The new nutrition guidelines are out, and the NYTimes headline tells you Government’s Dietary Advice: Eat Less
I went to the graph and found it startling (click for large version),
It shows a list of “whole grains, vegetables, fruits” and an additional “fiber” category, as if the first three didn’t provide fiber; the only proteins are “seafood, dairy”; and then they clump “solid fats and added sugars” as one category. Whoever came up with graph aimed to confuse.
The article itself is a list of “no”
The latest nutrition guidelines released Monday by the federal government reiterate much of the advice from previous years: eat less salt and saturated fats, eat more fruits and vegetables and whole grains.
More specifically, the guidelines urge Americans to drink water instead of sugary drinks like soda, and it suggests that they avoid fatty foods like pizza, desserts and cheese (albeit deep in the report).
No cheese? Cheese is one of the pleasures of life! So is dessert!
Tom Maguire of Just One Minute takes a more balanced look at nutrition,
Ooops! The case (based both on biology and anthropological history) is strong that excessive consumption of sugar and refined carbohydrates overloads the body’s insulin system. Since insulin regulates both the intake of blood sugar by muscles, organs and fat cells and the release of stored fat energy reserves by fat cells, having a dysfunctional insulin system can lead to grim results.
For example, muscle cells can become resistant to insulin, and take up blood sugar only reluctantly, prompting the release of more insulin; fat cells, seeing all that insulin, respond to the signal by grabbing all the blood sugar they can and refusing to release any fatty acids back into the bloodstream as an alternative energy source. The result – a person on a carb-overloaded diet has constantly starving muscles sending out hormonal signals of hunger while the fat cells grow and hoard their energy reserves. The nearly-inevitable result is both lethargy and excess weight, with obesity as the end-point. [Here is a 2007 American Journal of Clinical Nutrition article with a real explanation. The gist – if you want your body to burn fat, eat fat. Yikes! The medical establishment is having coronaries!]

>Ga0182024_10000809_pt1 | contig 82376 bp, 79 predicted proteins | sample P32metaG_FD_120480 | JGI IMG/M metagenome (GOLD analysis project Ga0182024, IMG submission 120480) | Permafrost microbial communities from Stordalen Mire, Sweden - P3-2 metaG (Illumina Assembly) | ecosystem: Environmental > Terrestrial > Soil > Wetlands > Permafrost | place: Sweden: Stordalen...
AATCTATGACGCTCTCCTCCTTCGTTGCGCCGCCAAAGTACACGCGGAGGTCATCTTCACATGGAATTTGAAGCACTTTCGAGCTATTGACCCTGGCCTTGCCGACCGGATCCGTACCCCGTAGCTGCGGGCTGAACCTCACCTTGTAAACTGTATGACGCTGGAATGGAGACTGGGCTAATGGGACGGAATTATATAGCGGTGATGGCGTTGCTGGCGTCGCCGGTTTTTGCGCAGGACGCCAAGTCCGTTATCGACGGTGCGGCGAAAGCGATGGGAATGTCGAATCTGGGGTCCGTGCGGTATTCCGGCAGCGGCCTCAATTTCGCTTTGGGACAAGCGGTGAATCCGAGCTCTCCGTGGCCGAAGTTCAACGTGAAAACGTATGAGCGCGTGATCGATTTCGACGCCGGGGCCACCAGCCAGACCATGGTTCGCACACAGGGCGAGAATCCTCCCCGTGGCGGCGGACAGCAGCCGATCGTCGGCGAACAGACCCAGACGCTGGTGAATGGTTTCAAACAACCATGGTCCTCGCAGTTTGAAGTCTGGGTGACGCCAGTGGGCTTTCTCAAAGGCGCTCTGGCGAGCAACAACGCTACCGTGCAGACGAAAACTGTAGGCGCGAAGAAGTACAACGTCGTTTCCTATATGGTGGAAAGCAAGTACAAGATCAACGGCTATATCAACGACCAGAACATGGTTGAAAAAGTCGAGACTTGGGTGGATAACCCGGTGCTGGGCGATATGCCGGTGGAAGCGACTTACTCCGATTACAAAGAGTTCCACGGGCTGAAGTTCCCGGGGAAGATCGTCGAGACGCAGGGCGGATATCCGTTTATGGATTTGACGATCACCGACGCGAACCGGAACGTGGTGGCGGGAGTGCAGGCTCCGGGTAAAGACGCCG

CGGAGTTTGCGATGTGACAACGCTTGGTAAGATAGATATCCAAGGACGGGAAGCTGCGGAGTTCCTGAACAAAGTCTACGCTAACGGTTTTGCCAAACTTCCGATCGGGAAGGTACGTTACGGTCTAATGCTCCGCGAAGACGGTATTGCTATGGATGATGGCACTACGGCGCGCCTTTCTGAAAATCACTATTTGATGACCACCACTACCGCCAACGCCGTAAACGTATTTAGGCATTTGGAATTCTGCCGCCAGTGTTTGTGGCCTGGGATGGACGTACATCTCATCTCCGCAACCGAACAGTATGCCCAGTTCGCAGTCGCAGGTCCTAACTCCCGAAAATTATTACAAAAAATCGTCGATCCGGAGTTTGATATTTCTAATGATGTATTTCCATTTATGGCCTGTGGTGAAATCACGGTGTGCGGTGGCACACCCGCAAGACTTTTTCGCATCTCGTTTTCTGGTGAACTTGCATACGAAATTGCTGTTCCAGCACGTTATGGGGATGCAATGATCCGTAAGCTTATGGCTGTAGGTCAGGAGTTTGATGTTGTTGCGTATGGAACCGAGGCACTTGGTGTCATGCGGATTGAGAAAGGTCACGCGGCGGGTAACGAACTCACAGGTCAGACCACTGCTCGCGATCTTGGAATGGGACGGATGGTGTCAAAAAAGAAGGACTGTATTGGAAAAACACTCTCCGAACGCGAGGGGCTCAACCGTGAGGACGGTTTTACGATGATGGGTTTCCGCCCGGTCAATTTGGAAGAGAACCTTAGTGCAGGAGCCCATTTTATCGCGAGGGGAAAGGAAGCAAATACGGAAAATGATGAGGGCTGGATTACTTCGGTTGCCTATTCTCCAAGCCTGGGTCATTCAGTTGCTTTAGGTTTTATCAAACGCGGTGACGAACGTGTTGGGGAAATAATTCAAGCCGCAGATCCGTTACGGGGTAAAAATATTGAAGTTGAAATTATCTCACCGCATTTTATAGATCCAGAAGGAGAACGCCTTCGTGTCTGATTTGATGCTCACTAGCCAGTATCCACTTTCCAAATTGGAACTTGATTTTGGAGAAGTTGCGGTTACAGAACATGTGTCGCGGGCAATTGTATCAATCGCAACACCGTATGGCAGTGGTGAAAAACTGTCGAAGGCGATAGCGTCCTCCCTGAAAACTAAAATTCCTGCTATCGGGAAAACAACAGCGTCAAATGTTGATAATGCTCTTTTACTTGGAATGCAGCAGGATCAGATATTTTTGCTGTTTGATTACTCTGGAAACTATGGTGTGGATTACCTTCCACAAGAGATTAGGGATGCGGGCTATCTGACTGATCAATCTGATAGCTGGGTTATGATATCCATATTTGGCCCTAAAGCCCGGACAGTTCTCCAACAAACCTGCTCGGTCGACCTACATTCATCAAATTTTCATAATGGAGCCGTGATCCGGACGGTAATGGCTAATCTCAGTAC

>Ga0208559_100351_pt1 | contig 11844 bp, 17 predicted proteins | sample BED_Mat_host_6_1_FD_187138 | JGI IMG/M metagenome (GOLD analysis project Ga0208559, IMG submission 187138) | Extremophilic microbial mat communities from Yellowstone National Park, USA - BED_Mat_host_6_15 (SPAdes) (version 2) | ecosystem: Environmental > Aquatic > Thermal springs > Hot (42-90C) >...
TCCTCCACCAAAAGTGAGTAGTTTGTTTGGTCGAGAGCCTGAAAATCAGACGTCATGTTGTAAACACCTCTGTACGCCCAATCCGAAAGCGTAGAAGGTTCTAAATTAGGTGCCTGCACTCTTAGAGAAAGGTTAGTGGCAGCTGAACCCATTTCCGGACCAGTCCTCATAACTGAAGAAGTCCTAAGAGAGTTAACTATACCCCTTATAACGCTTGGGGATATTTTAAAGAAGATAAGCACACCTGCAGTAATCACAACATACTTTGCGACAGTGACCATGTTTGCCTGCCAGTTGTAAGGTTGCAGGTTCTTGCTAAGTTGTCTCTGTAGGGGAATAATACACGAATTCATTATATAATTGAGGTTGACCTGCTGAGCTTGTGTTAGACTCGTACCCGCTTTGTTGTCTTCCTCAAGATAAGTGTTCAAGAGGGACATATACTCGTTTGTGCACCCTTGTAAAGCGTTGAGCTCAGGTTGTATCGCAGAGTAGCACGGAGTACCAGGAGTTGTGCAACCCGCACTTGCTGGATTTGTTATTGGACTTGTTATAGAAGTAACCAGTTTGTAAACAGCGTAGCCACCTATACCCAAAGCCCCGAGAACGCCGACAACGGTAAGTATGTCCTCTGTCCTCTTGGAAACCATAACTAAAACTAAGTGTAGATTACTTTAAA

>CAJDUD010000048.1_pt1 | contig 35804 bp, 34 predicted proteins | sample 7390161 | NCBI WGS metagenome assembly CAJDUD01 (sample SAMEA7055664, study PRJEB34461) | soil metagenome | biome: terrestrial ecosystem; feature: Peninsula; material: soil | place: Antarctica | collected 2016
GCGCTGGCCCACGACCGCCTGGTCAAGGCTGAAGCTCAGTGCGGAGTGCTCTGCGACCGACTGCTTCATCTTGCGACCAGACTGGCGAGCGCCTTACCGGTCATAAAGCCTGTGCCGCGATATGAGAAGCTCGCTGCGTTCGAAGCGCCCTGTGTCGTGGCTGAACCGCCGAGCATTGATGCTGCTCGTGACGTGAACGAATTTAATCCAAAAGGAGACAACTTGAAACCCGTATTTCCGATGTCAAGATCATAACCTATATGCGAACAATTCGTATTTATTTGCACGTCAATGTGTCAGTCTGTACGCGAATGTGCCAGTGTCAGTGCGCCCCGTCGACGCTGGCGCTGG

I agree with Tom 100%,
The obesity epidemic in this country is primarily due to excessive consumption of sugar and refined carbohydrates. The rest is waltz music played by the USDA to avoid admitting their past sins.
I am severely hypoglycemic (to the point of being incapacitated by it) and do not tolerate a large amount of carbs. Because I have to keep to a low-carb diet, with no added sugars (including honey, maltose, corn syrup, etc), I have to keep a low-carb “diet”, where I eat plenty of non-starchy vegetables, lots of meat, poultry and fish, and the only way I can maintain my weight is by adding fats (butter, not margarine).
Since my blood pressure is on the low side, I also add salt to my food.
My bad cholesterol is low enough that my physician checks to make sure it’s not too low, my BMI is 20.1, and I feel great.
Additionally, I’m allergic to soy, so I have to avoid anything with soy, soy lecithin, miso, and the like.
The thing about having to not eat a lot of carbs and avoiding added sugar is that you have to prepare most meals yourself. While that may be inconvenient, and you do have to spend time reading labels, it’s worth it.
Give up the sugar, give up the starches, and you’ll see results.